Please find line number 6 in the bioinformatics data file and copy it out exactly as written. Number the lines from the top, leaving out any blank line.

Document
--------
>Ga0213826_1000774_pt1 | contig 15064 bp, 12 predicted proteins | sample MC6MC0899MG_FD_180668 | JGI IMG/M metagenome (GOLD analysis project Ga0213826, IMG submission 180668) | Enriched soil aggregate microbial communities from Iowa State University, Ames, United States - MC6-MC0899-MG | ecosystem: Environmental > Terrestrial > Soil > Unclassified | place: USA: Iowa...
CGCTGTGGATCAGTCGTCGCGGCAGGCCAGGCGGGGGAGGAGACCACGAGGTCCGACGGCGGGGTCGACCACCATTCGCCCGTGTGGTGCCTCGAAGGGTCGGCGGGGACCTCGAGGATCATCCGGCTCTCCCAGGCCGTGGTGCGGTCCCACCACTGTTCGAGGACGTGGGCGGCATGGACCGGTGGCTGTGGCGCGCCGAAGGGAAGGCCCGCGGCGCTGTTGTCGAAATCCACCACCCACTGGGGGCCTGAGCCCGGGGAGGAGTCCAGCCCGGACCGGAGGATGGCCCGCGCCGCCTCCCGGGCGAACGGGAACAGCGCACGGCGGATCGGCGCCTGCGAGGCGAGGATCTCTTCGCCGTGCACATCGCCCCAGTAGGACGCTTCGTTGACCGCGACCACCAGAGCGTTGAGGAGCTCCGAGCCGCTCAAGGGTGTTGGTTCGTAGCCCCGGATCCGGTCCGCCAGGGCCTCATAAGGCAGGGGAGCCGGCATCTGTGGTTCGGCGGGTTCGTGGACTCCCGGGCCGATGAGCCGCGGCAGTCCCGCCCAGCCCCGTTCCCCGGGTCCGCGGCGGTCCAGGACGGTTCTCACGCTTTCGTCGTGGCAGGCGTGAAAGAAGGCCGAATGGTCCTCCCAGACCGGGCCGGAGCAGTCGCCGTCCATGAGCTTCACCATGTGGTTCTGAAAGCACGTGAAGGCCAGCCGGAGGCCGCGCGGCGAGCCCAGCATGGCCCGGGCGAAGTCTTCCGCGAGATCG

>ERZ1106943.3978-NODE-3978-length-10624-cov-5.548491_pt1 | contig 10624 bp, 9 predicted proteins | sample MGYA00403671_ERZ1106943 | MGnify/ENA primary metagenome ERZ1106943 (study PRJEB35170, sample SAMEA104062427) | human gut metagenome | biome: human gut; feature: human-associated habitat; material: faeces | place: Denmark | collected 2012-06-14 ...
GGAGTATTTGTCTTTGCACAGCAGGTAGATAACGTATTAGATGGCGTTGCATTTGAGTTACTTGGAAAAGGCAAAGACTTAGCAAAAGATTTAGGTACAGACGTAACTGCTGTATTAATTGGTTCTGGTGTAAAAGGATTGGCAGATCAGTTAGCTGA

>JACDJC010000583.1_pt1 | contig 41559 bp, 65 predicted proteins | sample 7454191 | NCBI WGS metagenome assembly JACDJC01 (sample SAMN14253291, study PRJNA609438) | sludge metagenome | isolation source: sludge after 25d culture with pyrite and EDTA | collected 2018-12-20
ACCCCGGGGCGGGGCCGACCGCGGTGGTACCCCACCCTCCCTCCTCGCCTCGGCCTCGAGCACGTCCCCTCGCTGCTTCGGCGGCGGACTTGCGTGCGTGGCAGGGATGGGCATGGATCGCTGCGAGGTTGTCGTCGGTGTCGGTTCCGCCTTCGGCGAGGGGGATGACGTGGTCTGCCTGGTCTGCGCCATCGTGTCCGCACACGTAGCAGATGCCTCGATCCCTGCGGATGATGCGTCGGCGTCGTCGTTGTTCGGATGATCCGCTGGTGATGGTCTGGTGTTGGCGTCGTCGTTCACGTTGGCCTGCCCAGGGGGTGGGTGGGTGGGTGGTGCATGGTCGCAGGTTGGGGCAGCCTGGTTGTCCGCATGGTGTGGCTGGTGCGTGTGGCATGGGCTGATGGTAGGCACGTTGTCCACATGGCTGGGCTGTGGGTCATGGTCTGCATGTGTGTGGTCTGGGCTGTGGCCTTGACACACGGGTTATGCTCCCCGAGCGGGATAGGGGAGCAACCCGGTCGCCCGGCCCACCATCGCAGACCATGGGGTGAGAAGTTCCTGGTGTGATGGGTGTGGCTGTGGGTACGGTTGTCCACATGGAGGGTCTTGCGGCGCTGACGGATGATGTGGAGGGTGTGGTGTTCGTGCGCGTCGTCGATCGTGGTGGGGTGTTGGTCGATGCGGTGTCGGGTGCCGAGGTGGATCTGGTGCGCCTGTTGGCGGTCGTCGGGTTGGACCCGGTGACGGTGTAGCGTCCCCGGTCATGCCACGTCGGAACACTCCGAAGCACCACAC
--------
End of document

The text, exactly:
ACCCCGGGGCGGGGCCGACCGCGGTGGTACCCCACCCTCCCTCCTCGCCTCGGCCTCGAGCACGTCCCCTCGCTGCTTCGGCGGCGGACTTGCGTGCGTGGCAGGGATGGGCATGGATCGCTGCGAGGTTGTCGTCGGTGTCGGTTCCGCCTTCGGCGAGGGGGATGACGTGGTCTGCCTGGTCTGCGCCATCGTGTCCGCACACGTAGCAGATGCCTCGATCCCTGCGGATGATGCGTCGGCGTCGTCGTTGTTCGGATGATCCGCTGGTGATGGTCTGGTGTTGGCGTCGTCGTTCACGTTGGCCTGCCCAGGGGGTGGGTGGGTGGGTGGTGCATGGTCGCAGGTTGGGGCAGCCTGGTTGTCCGCATGGTGTGGCTGGTGCGTGTGGCATGGGCTGATGGTAGGCACGTTGTCCACATGGCTGGGCTGTGGGTCATGGTCTGCATGTGTGTGGTCTGGGCTGTGGCCTTGACACACGGGTTATGCTCCCCGAGCGGGATAGGGGAGCAACCCGGTCGCCCGGCCCACCATCGCAGACCATGGGGTGAGAAGTTCCTGGTGTGATGGGTGTGGCTGTGGGTACGGTTGTCCACATGGAGGGTCTTGCGGCGCTGACGGATGATGTGGAGGGTGTGGTGTTCGTGCGCGTCGTCGATCGTGGTGGGGTGTTGGTCGATGCGGTGTCGGGTGCCGAGGTGGATCTGGTGCGCCTGTTGGCGGTCGTCGGGTTGGACCCGGTGACGGTGTAGCGTCCCCGGTCATGCCACGTCGGAACACTCCGAAGCACCACAC